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[Albion] Analysis: Here's why Brighton and Hove Albion might play so many short corners

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Mr Banana

Tedious chump
Aug 8, 2005
5,416
Standing in the way of control
Pretty well covered by Duncan Alexander et al. Enjoyed the first paragraph of that article. "All three points up for grabs", eh? As opposed to the lesser number that are usually available in a league game?

Stats aside, I'd rather we had a go from corners, if only for the crowd roar rather than the groan when we take it short and make an obvious hash of it, which feels like it's been going on since at least 1998.
 

Swansman

Pro-peace
May 13, 2019
21,320
Sweden
Corners are very overrated, just like the stats show. There are exceptions of course: like Brighton in the first (I think) PL season with CH, second or third most PL goals from corners. Or like Bournemouth last season, second only to Man City. But it comes at a cost, if you spend a lot of time practising corners you spend less time practising something else that is usually more likely to result in goals. Generally corners are one of those things people moan about in almost every single club, because people overestimate how important they are.
 

SimpKingpin

See the match?
Aug 8, 2020
940
Worthing -> NYC
"In total, according to the data analysts, the net goal difference of corners is zero. So for every one goal the average Premier League team scores from a corner, they will concede from one i.e. getting caught on the counter attack.

The analysts go on to mention the great footballing teams such as Barcelona and Spain and how they both prefer to go short to retain possession and at the same time prevent a counter attack."

Seems to be all about control. Retain possession, no unnecessary counter attacks.

Makes me wonder how many goals are scored from counter attacks off corners...?
I mean, everyone is out of position. Never really thought of it this way.
 

Stat Brother

Members
Jul 11, 2003
69,397
West west west Sussex
"In total, according to the data analysts, the net goal difference of corners is zero. So for every one goal the average Premier League team scores from a corner, they will concede from one i.e. getting caught on the counter attack.

The analysts go on to mention the great footballing teams such as Barcelona and Spain and how they both prefer to go short to retain possession and at the same time prevent a counter attack."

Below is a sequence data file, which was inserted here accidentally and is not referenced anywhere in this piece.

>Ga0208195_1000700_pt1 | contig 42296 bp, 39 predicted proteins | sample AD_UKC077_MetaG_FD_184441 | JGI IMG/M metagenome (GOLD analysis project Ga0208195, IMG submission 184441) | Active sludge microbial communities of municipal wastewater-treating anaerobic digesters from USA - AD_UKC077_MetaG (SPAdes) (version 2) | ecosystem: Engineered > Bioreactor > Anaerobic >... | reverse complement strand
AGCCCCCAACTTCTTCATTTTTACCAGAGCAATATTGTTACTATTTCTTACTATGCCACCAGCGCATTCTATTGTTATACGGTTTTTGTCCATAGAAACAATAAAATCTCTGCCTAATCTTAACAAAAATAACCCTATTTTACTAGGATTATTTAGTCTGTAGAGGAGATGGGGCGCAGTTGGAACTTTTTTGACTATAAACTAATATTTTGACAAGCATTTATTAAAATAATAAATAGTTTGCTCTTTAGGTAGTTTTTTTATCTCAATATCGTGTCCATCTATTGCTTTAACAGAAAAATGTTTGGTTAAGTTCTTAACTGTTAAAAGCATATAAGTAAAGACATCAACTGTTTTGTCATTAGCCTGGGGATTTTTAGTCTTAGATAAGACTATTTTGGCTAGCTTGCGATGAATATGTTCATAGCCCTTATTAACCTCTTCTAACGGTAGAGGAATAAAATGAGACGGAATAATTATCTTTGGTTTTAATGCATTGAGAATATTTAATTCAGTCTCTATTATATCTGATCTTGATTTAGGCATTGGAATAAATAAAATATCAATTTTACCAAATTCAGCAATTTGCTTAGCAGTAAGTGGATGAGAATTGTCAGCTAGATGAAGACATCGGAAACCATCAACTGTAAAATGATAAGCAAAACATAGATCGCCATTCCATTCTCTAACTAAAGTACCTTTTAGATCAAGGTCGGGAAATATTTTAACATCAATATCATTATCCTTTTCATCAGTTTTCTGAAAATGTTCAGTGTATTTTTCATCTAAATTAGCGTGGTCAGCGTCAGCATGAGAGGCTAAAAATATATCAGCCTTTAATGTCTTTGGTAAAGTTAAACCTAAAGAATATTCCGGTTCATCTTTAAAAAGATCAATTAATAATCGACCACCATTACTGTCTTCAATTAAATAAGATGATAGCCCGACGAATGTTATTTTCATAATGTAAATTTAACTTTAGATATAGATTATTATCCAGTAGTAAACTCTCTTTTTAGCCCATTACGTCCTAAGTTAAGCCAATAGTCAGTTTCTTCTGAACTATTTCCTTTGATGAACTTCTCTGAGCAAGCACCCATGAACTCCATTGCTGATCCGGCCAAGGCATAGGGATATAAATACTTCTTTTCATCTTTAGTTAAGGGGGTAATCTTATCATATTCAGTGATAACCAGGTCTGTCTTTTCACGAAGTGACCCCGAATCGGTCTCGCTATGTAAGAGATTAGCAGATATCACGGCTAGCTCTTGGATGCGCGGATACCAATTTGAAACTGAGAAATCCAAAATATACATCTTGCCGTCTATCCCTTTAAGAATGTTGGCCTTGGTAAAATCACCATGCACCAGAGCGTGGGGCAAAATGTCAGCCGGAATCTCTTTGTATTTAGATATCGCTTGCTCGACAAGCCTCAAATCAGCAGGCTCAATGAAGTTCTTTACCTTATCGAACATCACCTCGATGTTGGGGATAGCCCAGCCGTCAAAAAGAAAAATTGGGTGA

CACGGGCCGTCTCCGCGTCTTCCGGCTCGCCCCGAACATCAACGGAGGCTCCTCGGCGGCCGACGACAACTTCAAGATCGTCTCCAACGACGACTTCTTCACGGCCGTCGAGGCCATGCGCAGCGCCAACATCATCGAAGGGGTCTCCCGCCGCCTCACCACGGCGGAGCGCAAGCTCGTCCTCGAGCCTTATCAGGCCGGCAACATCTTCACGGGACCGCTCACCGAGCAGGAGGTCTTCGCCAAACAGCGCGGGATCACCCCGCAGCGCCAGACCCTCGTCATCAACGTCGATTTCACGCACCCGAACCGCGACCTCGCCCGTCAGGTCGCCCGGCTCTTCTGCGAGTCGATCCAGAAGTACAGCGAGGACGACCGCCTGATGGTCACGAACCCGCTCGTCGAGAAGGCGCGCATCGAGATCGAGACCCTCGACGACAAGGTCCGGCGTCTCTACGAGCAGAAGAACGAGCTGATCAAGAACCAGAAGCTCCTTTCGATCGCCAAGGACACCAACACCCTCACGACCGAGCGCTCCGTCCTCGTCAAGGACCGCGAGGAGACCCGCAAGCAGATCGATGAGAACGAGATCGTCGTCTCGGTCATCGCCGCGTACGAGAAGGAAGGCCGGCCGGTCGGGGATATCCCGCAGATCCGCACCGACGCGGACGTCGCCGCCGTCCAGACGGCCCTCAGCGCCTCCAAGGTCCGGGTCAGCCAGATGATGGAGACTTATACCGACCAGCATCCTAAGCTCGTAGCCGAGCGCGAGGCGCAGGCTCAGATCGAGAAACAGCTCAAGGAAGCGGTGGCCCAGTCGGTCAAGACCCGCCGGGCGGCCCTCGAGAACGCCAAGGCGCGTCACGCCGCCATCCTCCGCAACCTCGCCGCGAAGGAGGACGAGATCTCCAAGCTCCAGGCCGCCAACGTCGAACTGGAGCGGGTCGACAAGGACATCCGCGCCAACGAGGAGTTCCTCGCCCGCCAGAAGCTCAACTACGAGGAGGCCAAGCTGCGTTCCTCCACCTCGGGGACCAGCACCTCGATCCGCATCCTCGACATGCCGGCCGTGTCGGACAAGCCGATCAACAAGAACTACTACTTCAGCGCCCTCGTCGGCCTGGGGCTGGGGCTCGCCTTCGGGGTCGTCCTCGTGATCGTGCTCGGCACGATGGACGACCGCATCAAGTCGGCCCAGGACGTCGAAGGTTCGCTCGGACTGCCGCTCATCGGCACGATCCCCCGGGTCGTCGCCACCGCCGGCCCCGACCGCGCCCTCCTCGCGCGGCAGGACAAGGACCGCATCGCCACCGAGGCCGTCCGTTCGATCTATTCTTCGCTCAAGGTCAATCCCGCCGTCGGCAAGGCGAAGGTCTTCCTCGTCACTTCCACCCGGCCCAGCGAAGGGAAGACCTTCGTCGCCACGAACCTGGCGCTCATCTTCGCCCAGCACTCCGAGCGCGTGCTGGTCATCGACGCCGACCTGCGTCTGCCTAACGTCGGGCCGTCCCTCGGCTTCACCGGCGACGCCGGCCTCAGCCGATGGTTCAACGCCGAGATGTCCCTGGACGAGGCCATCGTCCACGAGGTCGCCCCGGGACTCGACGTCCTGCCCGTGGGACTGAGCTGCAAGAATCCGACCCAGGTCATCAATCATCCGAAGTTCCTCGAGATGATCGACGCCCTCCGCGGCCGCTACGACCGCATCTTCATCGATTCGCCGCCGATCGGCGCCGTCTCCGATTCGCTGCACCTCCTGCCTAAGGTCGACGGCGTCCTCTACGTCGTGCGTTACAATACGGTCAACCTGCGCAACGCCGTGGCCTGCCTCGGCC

Seems to be all about control. Retain possession, no unnecessary counter attacks.

Makes me wonder how many goals are scored from counter attacks off corners...?
I mean, everyone is out of position. Never really thought of it this way.
It does lead into the obvious question:-

'why still send all the big lads up from the back?'


I'll look again but isn't GPotts short corner routine 'play it short then crossing in?'
So possession is retained for all of 5 secs and everybody is still out of position.

Hardly a reinvention, more tweaked in order to be slightly less productive.
 

BN41Albion

Members
Oct 1, 2017
4,805
It does lead into the obvious question:-

'why still send all the big lads up from the back?'


I'll look again but isn't GPotts short corner routine 'play it short then crossing in?'
So possession is retained for all of 5 secs and everybody is still out of position.

Hardly a reinvention, more tweaked in order to be slightly less productive.

This. Considering the fact we have 6 points from 8 games, our short corner routine hasn't yielded any success either it would seem :shrug:

I think what's frustrating is that we don't seem to mix it up. As the article said, all our corners v Burnley were taken short.
 


Aug 18, 2013
2,352
Of course, what this article doesn't consider is that a) some teams are coached into being more effective from corners, and b) not all teams potentially play with 3 centre backs and a 6ft 7 left back

Sent from my SM-G960F using Tapatalk
 

zefarelly

Members
Jul 7, 2003
19,517
Sussex, by the sea
Be it a cross or a corner, if there are more than 6 players in the 6 yard box you need someone who can head it on the other end.

Or, my fave is get the cross corner cut back to the edge of the box where someone who can hit a cows arse with a banjo, and/or thread it through the eye of a needle, is ready and waiting.
 

nwgull

Members
Jul 25, 2003
12,280
Manchester
"In total, according to the data analysts, the net goal difference of corners is zero. So for every one goal the average Premier League team scores from a corner, they will concede from one i.e. getting caught on the counter attack.

The analysts go on to mention the great footballing teams such as Barcelona and Spain and how they both prefer to go short to retain possession and at the same time prevent a counter attack."

Seems to be all about control. Retain possession, no unnecessary counter attacks.

Makes me wonder how many goals are scored from counter attacks off corners...?
I mean, everyone is out of position. Never really thought of it this way.

We scored a load of (really good) goals on the counter after defending corners or free-kicks in 15/16 and 16/17. I can’t be arsed to do the stats, but I’d bet we scored more than we conceded from defensive set pieces.